* Consumer Notice is a "consumer advocacy organization that informs the public about the health and safety risks associated with defective products, environmental dangers and other hazards and presents legal options to those who have been injured through the fault of another person or entity." (as quoted from their website.)

Take a look at all of the slideshow photos and the videos below of the entire Monarch Caterpillar and Monarch Butterfly metamorphosis! 

Here are 2 Caterpillars eating Milkweed... It's recorded in 2x speed so they're eating super fast.  Such nice lines they make!

Caterpillar Molting and Shedding its Skin.

Monarch Caterpillar becoming a Chrysalis.

(There's really no sound to this video, but if you happen to have your volume all the way up, you might hear my dog panting in the background, ha-ha!)

Here's a butterfly emerging from its Chrysalis!


This video shows the butterfly forming its proboscis.  This is the "straw" that they use to drink nectar.  When they first emerge, it is 2 pieces and looks like antennae.  They will continue to curl and uncurl it  until it sticks together to form the straw!

Another Butterfly emerging from its Chrysalis.

Butterflies #3 and #4 - Emerged within 1 hour of each other.

It's just so amazing to see the butterfly emerging!

Butterfly hanging to dry its wings.

Crumpled Wing Butterfly (#12) drinking nectar from Milkweed.

Monarch Butterfly Season 2021

April 27th - August 8th

Monarch Butterfly Season 2022

April 5th - October 26th

Butterfly Season in Florida can start as early as April and go through November as long as the weather stays a bit warm.  Depending on my schedule is when I will start collecting the eggs and bringing them inside to raise the hatched caterpillars until they become a bright green chrysalis and then emerge as the beautiful Monarch Butterfly.  It's kind of like a part-time job because you have to clean their enclosure almost everyday plus feed them plenty of milkweed sometimes a couple of times per day because they eat a lot, but overall it's so rewarding when you get to release so many butterflies!  In April 2021, I first started this Butterfly journey so I didn't know what to expect, but I still did really well in raising and releasing a total of 53 butterflies that season!  There were 30 males and 23 females.  I brought in a total of 59 so that's a 90% survival rate...out in the wild it's barely a 10% survival rate!  I plan to release even more butterflies in 2022 now that I've gotten down the process.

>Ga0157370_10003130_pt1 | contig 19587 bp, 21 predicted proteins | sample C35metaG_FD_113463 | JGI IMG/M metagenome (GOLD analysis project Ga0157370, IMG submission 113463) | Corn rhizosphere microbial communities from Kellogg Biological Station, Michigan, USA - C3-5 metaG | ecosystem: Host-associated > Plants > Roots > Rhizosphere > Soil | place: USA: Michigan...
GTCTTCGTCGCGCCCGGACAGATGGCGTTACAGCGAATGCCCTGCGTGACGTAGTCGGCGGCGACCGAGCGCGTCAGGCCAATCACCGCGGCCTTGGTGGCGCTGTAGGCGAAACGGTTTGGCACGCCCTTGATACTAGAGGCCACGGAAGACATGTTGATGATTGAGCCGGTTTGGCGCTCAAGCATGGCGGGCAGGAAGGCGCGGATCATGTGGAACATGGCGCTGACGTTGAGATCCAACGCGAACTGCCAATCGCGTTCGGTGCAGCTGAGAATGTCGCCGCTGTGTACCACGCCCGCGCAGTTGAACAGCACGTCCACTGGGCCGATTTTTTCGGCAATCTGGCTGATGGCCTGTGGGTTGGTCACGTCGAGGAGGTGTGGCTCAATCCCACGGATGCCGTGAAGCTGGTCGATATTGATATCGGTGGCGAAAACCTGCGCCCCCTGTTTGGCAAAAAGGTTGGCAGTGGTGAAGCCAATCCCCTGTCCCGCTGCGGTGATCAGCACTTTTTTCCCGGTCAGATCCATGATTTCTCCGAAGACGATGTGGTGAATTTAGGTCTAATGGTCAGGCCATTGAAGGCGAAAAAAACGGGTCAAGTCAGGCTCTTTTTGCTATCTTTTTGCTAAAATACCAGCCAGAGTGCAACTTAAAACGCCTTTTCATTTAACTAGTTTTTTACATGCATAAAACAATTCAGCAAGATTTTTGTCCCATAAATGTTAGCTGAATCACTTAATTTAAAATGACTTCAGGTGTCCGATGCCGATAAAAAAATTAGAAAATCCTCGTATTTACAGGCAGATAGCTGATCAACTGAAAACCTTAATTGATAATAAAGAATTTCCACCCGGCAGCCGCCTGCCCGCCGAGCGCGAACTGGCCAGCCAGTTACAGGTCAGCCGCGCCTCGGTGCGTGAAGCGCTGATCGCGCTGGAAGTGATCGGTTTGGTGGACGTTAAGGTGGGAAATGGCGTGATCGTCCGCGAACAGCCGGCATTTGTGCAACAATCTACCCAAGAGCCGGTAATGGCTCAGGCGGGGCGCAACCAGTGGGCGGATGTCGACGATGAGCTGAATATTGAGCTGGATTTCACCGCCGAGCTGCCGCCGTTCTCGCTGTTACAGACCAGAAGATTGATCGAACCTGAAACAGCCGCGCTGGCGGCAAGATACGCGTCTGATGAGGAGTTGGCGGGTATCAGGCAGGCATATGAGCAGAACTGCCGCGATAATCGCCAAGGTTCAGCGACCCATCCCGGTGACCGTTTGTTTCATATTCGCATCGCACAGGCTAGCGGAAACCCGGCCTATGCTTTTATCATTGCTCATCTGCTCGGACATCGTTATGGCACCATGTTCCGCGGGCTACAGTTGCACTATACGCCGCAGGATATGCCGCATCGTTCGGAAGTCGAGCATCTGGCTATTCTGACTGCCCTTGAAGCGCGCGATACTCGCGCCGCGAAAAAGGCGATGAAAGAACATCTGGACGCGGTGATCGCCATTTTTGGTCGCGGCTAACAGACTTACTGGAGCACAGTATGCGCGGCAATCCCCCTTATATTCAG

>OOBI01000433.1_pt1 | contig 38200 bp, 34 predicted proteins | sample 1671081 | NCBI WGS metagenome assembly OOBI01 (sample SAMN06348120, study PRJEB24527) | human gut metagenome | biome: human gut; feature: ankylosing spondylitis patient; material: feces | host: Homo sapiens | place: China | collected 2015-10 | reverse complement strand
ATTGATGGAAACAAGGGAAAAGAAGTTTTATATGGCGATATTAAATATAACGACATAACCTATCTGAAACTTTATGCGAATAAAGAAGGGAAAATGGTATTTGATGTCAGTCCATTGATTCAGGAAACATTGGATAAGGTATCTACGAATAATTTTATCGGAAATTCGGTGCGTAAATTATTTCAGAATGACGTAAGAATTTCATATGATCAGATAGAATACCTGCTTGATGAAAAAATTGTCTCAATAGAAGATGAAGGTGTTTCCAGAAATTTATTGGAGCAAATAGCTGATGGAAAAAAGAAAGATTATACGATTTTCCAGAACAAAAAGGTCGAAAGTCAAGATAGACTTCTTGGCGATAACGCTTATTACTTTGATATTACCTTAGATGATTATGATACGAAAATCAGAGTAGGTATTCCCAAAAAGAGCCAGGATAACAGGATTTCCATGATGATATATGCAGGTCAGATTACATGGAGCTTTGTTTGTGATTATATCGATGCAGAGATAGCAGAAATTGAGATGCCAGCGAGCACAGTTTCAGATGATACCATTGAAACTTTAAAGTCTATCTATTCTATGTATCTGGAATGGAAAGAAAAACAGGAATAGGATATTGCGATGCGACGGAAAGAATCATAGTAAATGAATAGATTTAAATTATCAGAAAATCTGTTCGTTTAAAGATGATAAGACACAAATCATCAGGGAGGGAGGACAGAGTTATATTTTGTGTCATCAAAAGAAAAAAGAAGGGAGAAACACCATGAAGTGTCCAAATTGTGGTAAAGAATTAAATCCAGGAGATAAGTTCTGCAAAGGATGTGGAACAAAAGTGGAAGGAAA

Time for Butterfly Season 2022! I decided to start a bit earlier and end a bit later than in 2021.  This year I was able to release even more butterflies by doing it for a longer time plus I know what I'm doing now so it was easier to bring in more at one time.  The total number of butterflies released in 2022 was 107...just 1 more than double the number that I was able to release in 2021.  There were 57 males and 50 females.  I brought in a total of 133 so that's an 80% survival rate!  It's a little lower survival rate than last year and I can attribute that to 2 things:  some sudden crazy cold weather and a hurricane that went through... I brought in quite a few eggs and baby caterpillars that I found during the cold snap and also during the storm, but sadly a lot of those were the ones that didn't make it to becoming a butterfly.  In 2023, I plan to make an even larger caterpillar enclosure so that I can save even more of these lovely Monarch Butterflies, so stay tuned because I'll add those photos once it's completed!.